North of Boston (1914) is more objective, made up mainly of blank verse, monologues and dramatic narratives. North of Boston added to the success of A Boy’s Will, and the two volumes announced the two modes of Frost’s best poetry, the lyric and the narrative. Although immediately established as a nature poet, he did not glorify nature. He addressed not only its loveliness but also the isolation, harshness, and pain its New England inhabitants had to endure.
When the Frosts returned to the United States in 1915, North of Boston was a bestseller. Sudden fame embarrassed Frost, who had always avoided crowds. He withdrew to a small farm in Franconia, New Hampshire, but financial need soon saw him responding to demands for readings and lectures. In 1915 and 1916 he was a Phi Beta Kappa poet at Tufts College and at Harvard University. He conquered his shyness, developing a brief and simple speaking manner that made him one of the most popular performers in America and abroad.
In 1916 Frost published Mountain Interval, which brought together lyrics and narratives in his poetry. In 1917 Frost became one of the first poets-in-residence on an American campus. He taught at Amherst from 1917 to 1920, in 1918 receiving a master of arts, the first of many academic honors. The following year he moved his farm base to South Saftsbury, Vermont. In 1920 he cofounded the Bread Loaf School of English of Middlebury College, serving there each summer as lecturer and consultant. From 1921 to 1923 he was poet-in-residence at the University of Michigan.
Frost’s Selected Poems and a new volume, New Hampshire, appeared in 1923. Frost received the first of four Pulitzer Prizes for the latter in 1924. Though the title poem does not present Frost at his best, the volume also contains such lyrics as “Fire and Ice,” “Nothing Gold Can Stay,” and “To Earthward.”
Frost returned to Amherst for two years in 1923 and to the University of Michigan in 1925 and then settled at Amherst in 1926. In 1928 Frost published West Running Brook, in which he continued his use of tonal variations and a mixture of lyrics and narratives.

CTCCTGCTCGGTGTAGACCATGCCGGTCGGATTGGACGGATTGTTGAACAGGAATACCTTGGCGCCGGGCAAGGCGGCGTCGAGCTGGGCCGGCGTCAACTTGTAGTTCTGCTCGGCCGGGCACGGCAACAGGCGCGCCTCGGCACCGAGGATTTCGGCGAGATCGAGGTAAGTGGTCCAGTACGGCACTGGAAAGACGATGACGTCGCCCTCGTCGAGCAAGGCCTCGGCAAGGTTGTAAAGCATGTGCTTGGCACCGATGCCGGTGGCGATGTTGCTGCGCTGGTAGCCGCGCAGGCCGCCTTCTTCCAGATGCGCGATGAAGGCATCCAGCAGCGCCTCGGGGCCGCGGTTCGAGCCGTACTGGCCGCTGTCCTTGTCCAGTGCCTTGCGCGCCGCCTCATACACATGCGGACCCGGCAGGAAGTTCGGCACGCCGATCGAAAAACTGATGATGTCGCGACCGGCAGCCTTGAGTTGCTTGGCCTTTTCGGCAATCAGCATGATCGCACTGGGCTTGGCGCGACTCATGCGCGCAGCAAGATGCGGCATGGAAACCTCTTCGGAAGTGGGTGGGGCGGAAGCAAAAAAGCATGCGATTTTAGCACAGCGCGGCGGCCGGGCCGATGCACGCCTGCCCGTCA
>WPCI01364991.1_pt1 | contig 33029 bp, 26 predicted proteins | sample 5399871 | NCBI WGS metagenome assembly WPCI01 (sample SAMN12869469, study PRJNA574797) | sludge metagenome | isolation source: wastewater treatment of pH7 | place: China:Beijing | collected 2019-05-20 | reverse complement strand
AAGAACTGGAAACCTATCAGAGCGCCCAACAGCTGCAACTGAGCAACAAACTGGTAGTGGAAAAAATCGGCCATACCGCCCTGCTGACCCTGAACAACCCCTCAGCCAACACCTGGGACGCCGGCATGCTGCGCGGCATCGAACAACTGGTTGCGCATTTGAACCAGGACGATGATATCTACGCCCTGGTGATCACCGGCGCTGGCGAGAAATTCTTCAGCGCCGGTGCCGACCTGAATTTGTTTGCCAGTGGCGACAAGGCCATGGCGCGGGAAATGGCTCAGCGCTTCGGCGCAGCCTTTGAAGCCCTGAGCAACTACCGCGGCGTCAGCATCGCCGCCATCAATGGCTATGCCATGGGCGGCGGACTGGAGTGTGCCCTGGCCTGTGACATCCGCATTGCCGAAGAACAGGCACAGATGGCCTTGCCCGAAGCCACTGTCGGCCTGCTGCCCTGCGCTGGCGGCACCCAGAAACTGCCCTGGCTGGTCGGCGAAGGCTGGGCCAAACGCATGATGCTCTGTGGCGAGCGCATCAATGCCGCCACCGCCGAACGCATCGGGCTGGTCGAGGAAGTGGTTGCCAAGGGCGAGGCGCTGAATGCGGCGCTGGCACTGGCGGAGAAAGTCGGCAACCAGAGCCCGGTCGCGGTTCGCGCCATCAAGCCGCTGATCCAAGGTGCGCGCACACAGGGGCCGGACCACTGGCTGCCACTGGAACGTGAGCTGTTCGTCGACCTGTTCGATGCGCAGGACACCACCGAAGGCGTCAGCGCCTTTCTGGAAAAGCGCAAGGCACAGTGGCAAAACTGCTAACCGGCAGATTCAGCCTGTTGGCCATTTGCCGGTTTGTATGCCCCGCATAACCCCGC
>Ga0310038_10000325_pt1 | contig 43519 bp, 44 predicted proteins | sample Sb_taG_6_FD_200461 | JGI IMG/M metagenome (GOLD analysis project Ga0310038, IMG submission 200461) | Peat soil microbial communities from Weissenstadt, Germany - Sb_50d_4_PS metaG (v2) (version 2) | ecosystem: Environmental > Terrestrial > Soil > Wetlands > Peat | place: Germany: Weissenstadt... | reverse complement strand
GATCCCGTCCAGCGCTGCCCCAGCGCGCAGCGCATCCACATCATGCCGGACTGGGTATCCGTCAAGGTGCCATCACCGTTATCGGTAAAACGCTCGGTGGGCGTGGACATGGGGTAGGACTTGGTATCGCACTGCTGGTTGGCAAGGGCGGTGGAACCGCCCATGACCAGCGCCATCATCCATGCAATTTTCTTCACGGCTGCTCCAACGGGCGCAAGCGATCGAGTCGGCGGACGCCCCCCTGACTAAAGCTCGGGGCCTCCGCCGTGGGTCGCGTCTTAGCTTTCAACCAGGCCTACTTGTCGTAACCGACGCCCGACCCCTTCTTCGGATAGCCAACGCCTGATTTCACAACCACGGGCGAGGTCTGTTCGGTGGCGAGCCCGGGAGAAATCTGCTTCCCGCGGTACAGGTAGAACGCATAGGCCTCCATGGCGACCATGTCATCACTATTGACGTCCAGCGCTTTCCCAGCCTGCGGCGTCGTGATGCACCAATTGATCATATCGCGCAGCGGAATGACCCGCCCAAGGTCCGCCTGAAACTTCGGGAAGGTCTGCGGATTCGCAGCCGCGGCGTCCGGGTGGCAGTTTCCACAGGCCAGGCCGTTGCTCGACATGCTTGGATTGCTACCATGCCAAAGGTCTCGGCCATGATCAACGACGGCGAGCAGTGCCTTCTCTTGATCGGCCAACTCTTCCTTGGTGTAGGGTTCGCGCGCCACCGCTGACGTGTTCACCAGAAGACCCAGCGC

Frost visited England and Paris in 1928 and published his Collected Poems in 1930. In 1934 he suffered another painful loss with the death of his daughter Marjorie. He returned to Harvard in 1936 and in the same year published A Further Range.
Because of Frost’s weak lungs, his doctor ordered him south in 1936, and thereafter he spent his winters in Florida. Frost served on the Harvard staff from 1936 to 1937 and received an honorary doctorate. After his wife died of a heart attack in 1938, Frost resigned from the Amherst staff and sold his house. That same year he was elected to the Board of Overseers of Harvard College. In 1939 his second Collected Poems appeared, and he began a three-year stay at Harvard. In 1940 his only surviving son took his own life.
In 1945 Frost composed something new in A Masque of Reason, an updated version of the biblical story of Job. A Masque of Mercy (1947), was a companion verse drama based on the biblical story of the prophet Jonah.
Frost’s Complete Poems appeared in 1949, and in 1950 the U.S. Senate honored him on his seventy-fifth birthday. In 1957 he returned to England to receive doctoral degrees from Oxford and Cambridge. On his eighty-fifth birthday the Senate again honored him. In 1961, at the inauguration of John F. Kennedy (1917–1963), Frost recited “The Gift Outright,” the first time a poet had honored a presidential inauguration. A final volume, In the Clearing, appeared in 1962.
On January 29, 1963, Frost died in Boston, Massachusetts, of complications following an operation. He was buried in the family plot in Old Bennington, Vermont.